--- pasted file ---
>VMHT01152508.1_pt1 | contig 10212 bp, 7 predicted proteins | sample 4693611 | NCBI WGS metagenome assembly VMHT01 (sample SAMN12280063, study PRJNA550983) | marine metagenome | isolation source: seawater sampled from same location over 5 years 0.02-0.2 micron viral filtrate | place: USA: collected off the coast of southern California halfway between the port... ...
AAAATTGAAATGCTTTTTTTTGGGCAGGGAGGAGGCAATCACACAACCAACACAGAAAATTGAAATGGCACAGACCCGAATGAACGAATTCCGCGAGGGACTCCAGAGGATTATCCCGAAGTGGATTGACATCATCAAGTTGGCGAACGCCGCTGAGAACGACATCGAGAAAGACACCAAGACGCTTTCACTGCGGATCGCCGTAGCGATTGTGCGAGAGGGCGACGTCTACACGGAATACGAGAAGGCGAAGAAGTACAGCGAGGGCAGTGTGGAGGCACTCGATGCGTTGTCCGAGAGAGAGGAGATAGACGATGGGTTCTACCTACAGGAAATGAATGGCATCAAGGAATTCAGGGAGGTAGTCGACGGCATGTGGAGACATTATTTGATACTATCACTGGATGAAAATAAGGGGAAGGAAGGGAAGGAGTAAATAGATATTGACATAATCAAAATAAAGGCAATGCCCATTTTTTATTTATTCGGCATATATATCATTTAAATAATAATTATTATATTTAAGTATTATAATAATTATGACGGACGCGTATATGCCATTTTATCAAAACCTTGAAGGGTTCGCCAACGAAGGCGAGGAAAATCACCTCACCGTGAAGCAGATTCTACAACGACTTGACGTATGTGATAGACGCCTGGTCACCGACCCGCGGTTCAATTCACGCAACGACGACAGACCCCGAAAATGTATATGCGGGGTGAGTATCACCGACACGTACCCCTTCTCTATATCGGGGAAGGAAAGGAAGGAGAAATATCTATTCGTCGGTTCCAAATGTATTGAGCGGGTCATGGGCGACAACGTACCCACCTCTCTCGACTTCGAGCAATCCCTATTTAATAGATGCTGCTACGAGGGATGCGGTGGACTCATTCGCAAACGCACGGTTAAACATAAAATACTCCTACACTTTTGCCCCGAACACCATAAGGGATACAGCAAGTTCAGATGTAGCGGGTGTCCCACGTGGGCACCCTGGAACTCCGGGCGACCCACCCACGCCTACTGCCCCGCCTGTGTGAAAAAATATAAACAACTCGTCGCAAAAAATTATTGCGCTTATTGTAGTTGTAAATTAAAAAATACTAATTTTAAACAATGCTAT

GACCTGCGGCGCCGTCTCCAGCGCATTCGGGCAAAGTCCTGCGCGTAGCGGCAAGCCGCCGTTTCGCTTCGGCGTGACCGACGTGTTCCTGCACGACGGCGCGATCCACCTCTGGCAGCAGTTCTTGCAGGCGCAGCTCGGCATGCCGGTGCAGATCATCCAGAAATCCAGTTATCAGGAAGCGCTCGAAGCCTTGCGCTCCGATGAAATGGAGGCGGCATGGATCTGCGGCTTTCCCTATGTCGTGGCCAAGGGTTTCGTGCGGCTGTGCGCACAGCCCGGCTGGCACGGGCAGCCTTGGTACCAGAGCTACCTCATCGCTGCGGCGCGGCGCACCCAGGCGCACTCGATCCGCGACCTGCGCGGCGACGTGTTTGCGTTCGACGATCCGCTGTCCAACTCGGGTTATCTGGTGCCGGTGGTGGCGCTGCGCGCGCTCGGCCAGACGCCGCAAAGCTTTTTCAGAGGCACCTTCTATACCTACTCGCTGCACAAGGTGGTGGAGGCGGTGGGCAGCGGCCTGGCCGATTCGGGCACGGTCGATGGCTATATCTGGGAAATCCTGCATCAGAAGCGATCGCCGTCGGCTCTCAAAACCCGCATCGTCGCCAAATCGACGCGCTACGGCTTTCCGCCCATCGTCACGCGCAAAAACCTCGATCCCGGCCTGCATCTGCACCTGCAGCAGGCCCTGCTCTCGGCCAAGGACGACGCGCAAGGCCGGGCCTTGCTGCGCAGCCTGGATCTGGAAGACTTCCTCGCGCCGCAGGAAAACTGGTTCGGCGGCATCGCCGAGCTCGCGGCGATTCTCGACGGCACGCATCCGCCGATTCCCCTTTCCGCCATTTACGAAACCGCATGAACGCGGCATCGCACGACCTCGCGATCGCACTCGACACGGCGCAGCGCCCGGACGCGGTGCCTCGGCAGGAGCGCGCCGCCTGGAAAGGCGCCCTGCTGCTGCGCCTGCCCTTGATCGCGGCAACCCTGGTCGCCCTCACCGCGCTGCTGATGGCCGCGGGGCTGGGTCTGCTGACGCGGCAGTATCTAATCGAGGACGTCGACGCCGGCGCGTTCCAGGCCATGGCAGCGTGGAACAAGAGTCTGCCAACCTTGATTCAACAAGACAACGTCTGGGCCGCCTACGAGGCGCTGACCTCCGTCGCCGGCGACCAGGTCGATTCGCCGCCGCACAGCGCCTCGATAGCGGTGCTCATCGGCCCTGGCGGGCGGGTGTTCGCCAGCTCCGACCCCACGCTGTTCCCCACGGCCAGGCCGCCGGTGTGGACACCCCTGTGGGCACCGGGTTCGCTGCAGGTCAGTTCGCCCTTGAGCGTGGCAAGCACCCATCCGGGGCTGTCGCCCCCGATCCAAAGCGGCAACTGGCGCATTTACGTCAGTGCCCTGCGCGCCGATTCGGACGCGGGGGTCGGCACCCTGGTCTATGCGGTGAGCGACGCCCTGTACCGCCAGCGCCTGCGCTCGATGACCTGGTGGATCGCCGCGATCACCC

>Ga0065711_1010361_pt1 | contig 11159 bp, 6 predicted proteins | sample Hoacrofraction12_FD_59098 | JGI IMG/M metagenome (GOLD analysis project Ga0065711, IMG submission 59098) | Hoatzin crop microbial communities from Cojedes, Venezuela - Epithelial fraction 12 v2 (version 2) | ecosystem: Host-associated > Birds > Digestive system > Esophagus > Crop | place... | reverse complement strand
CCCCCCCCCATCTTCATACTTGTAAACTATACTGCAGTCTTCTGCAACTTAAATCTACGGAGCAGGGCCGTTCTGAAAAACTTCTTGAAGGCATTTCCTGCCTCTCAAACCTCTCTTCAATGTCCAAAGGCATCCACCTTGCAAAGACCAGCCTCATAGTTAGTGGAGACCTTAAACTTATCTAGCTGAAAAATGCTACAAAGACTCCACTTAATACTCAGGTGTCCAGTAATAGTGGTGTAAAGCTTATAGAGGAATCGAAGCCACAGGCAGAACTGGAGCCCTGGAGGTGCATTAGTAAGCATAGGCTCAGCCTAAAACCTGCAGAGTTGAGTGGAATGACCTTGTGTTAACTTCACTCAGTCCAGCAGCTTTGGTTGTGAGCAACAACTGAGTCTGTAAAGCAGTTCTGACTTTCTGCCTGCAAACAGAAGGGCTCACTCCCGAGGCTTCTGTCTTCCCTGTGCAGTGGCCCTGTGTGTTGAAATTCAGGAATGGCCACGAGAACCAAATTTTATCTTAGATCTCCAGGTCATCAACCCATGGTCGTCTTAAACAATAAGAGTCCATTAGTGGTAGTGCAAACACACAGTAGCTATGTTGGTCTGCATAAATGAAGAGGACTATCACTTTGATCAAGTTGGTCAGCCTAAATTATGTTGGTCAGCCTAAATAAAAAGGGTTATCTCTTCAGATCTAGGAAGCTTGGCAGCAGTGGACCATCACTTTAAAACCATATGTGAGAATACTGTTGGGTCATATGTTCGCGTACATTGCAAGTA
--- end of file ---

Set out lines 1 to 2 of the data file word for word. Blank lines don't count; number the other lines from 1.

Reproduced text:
>VMHT01152508.1_pt1 | contig 10212 bp, 7 predicted proteins | sample 4693611 | NCBI WGS metagenome assembly VMHT01 (sample SAMN12280063, study PRJNA550983) | marine metagenome | isolation source: seawater sampled from same location over 5 years 0.02-0.2 micron viral filtrate | place: USA: collected off the coast of southern California halfway between the port... ...
AAAATTGAAATGCTTTTTTTTGGGCAGGGAGGAGGCAATCACACAACCAACACAGAAAATTGAAATGGCACAGACCCGAATGAACGAATTCCGCGAGGGACTCCAGAGGATTATCCCGAAGTGGATTGACATCATCAAGTTGGCGAACGCCGCTGAGAACGACATCGAGAAAGACACCAAGACGCTTTCACTGCGGATCGCCGTAGCGATTGTGCGAGAGGGCGACGTCTACACGGAATACGAGAAGGCGAAGAAGTACAGCGAGGGCAGTGTGGAGGCACTCGATGCGTTGTCCGAGAGAGAGGAGATAGACGATGGGTTCTACCTACAGGAAATGAATGGCATCAAGGAATTCAGGGAGGTAGTCGACGGCATGTGGAGACATTATTTGATACTATCACTGGATGAAAATAAGGGGAAGGAAGGGAAGGAGTAAATAGATATTGACATAATCAAAATAAAGGCAATGCCCATTTTTTATTTATTCGGCATATATATCATTTAAATAATAATTATTATATTTAAGTATTATAATAATTATGACGGACGCGTATATGCCATTTTATCAAAACCTTGAAGGGTTCGCCAACGAAGGCGAGGAAAATCACCTCACCGTGAAGCAGATTCTACAACGACTTGACGTATGTGATAGACGCCTGGTCACCGACCCGCGGTTCAATTCACGCAACGACGACAGACCCCGAAAATGTATATGCGGGGTGAGTATCACCGACACGTACCCCTTCTCTATATCGGGGAAGGAAAGGAAGGAGAAATATCTATTCGTCGGTTCCAAATGTATTGAGCGGGTCATGGGCGACAACGTACCCACCTCTCTCGACTTCGAGCAATCCCTATTTAATAGATGCTGCTACGAGGGATGCGGTGGACTCATTCGCAAACGCACGGTTAAACATAAAATACTCCTACACTTTTGCCCCGAACACCATAAGGGATACAGCAAGTTCAGATGTAGCGGGTGTCCCACGTGGGCACCCTGGAACTCCGGGCGACCCACCCACGCCTACTGCCCCGCCTGTGTGAAAAAATATAAACAACTCGTCGCAAAAAATTATTGCGCTTATTGTAGTTGTAAATTAAAAAATACTAATTTTAAACAATGCTAT